31 March 2011

Thanksgiving . . . A Little Early

Okay, time to be transparent.

Not going to lie . . . while I manage to find a lot of humor in my everyday life and I share many of those funny and interesting moments with you, in the past six weeks since I've arrived here in Galmi there have been just as many (some days it feels like more) discouraging, frustrating, and perplexing incidents that I often keep to myself.

Despite the Mighty M persona, it's hard to stare death and immense suffering in the face . . . and still want to keep going (I had a team of visiting surgeons to dinner last night, and I asked them to share their highest points and lowest point--since that's what everyone at home will hear about--and for the lows they all had the same response: having so many of [our] patients die).  Spending hours splinting and stretching a limb only for it to be amputated . . . it's exhausting.

Everyday life is simply that, exhausting.  

Since arriving, I've tried to make it a personal practice to find ways to say (and really mean) 'THANK YOU, LORD!'  Using 'the giving of thanks' as way to fight against lies, discouragement, and frustration.  Most of the time it works.  Sometimes it requires extra creativity (In fact, I just found someone else's blog post on this yesterday).

So here goes.  

My new life in Galmi: A Thanksgiving Celebration.
  • I am thankful that I have indoor plumbing.  When at home, my patients must draw water from wells and carry bucketfuls at least a mile, if not further, home.
  • I am thankful that I have electricity.  I cannot imagine life without it.
  • I am thankful that I have a house helper who helps bear some of the load of the weekly life-tasks, like mopping the floor and hanging out my laundry.
  • I am thankful that we have a pool on the compound.  No matter how warm the water, it is still cooler than the air and is incredibly refreshing.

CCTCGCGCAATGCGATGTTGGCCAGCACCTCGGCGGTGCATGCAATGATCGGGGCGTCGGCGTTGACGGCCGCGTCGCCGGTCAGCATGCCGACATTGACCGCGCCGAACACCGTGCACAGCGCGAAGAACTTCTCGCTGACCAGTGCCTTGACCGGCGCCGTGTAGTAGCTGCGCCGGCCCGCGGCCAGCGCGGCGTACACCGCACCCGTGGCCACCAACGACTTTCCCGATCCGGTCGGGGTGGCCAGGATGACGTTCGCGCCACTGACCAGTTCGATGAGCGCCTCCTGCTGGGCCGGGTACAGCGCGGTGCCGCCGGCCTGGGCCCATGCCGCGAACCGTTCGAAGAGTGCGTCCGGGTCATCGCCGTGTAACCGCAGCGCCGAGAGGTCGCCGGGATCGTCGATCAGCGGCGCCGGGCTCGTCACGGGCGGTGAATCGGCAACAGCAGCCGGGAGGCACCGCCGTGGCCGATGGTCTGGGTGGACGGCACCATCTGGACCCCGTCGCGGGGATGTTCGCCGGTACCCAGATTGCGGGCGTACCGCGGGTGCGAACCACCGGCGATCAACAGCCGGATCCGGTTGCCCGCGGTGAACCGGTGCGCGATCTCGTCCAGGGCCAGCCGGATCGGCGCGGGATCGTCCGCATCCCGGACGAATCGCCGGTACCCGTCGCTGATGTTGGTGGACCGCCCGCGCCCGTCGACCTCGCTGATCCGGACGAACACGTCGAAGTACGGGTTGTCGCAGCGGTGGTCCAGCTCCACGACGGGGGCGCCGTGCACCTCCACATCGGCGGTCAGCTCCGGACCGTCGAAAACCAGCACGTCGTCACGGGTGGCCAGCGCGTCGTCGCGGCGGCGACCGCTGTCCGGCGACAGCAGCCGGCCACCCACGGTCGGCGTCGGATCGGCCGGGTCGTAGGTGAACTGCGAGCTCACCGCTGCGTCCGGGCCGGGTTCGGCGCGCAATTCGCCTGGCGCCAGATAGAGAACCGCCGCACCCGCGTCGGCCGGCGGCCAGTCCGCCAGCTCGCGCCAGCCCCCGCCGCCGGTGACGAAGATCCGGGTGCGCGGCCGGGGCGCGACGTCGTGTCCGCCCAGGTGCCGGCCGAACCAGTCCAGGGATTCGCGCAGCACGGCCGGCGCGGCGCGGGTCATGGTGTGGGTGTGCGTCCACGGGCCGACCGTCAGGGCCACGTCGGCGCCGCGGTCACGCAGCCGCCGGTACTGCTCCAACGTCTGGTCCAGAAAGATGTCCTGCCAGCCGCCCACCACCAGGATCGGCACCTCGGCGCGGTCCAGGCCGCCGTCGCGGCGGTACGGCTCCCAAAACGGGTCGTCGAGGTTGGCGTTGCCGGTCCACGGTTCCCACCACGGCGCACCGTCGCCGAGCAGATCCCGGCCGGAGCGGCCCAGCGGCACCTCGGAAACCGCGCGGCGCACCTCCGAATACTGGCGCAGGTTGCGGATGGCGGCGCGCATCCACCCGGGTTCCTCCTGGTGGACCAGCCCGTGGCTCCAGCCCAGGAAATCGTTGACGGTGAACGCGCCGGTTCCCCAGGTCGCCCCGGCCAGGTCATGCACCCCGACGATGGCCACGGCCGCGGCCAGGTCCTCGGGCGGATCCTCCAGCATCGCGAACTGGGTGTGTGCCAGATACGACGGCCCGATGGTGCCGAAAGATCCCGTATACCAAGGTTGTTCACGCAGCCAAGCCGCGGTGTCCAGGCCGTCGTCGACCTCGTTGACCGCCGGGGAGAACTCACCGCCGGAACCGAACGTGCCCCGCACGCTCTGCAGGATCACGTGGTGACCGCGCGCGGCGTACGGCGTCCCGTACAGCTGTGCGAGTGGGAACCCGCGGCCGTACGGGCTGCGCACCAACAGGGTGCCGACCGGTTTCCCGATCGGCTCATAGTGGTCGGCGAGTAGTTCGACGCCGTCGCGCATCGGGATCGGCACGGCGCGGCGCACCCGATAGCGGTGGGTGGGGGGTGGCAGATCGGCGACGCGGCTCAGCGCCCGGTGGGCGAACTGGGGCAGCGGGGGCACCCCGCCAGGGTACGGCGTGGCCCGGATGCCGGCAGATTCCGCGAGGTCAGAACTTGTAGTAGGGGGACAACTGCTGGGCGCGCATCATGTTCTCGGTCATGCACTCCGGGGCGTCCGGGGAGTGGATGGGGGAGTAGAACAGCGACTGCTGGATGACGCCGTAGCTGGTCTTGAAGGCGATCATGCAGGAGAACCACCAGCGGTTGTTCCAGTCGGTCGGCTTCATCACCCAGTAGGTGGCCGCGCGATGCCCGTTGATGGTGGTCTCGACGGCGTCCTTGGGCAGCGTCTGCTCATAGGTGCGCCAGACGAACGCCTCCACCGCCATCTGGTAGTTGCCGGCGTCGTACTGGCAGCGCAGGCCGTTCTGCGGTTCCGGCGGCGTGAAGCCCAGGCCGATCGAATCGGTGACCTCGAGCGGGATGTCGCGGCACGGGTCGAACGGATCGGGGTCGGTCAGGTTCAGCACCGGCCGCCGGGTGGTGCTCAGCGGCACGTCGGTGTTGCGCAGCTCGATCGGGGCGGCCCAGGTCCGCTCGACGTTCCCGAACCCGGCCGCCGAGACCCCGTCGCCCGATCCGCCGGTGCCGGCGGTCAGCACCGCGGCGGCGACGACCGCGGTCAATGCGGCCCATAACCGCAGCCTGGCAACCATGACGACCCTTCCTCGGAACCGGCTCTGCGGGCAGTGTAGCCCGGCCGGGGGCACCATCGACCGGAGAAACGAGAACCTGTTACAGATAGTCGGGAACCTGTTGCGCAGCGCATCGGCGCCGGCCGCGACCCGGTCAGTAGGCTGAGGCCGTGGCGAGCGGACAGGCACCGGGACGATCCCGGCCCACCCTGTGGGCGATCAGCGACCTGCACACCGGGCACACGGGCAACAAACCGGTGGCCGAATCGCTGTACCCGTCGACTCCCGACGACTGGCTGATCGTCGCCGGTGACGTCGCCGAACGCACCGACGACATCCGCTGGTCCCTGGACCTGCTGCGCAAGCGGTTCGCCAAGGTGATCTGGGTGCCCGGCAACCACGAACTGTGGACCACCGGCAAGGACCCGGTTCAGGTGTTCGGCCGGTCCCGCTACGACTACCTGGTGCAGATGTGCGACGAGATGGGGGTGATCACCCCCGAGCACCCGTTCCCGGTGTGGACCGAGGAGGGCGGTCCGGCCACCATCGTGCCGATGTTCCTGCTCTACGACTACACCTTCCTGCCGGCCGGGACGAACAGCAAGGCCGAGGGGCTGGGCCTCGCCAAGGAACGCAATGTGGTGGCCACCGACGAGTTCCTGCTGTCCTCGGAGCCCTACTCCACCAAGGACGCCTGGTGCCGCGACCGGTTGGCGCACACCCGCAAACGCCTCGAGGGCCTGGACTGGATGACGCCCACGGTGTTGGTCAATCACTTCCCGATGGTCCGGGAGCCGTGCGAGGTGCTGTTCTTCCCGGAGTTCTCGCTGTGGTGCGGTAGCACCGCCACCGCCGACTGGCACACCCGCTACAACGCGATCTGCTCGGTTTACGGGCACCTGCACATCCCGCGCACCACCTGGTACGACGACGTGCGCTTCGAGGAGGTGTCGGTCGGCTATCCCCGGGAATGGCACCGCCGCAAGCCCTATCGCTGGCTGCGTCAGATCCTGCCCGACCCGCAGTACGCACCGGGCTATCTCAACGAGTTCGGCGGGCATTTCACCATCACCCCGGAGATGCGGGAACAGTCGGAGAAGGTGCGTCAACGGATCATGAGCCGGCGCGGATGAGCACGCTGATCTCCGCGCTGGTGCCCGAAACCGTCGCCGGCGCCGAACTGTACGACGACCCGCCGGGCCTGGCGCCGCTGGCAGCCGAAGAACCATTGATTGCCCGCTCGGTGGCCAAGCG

• I am thankful for the skillful doctors I work with.  I learn so much from them on a daily basis and am encouraged by their service.
  • I am thankful for R., the secretary of the West Wing, who greets me with a big smile and hand shake EVERY TIME I see her.
  • I am thankful for the guys in the workshop and housekeeping who enjoy teaching me new phrases in Hausa and who test me on them later to make sure I haven't forgotten them.
  • I am thankful for the Nigerien love of laughter.  We seem to have very similar senses of humor.
  • I am thankful for insomnia several times a week that gives me time to pray or catch up on correspondence that is difficult when the internet is slow during the day.
  • I am thankful for handwritten letters or emails of encouragement that come at just the right time.
  • I am thankful for my team and our mutual enjoyment of community meals.
  • I am thankful for onions.  I don't know why, but I like that it Galmi is famous for it's onions.
  • I am thankful for the scorpion that got me . . . she could have been a cobra.
  • I am thankful for filtered water and a well working refrigerator that brings it down from the temperature of the ground to a nice refreshing coldness.
  • I am thankful for fans.  I can't imagine life without them.
  • I am thankful for a mosquito net that keeps not only the malaria-breeders away, but also all the other creepy-crawlies that I don't want anywhere near me.
  • I am thankful for visiting doctors and support staff . . . even though they leave.
  • I am thankful for my red curtains that make my house feel 'normal'.
  • I am thankful for a new culture that allows me to learn new ways of doing and thinking and teaches me more about Who God is.
Okay . . . maybe that's enough for now.  I think it helped. 

So how about you?  What are you thankful for . . . it doesn't have to be November for us to make a list!

3 comments:

Deborah Berruti said...

Oh, one more . . . I'm thankful for milk powder that makes really yummy yogurt.

Phyllis Wallin said...

Hey Deb,

I'm thankful for your sense of humor and interesting blogs and positive attitude. I'm also thankful that I don't have to live in Niger but can do it vicariously through you!
Phyllis

Galmi Mom said...

Bon courage, Deb. I am really enjoying your posts, since you are writing about things I know and relate to. Kendrick just gave me a book by Ann Voscamp, One thousand Gifts. It is about gratitude, and I am looking forward to reading more of it. Galmi makes one see that life could be infintely harder. looking forward to being there with you in three months. With love, Alicia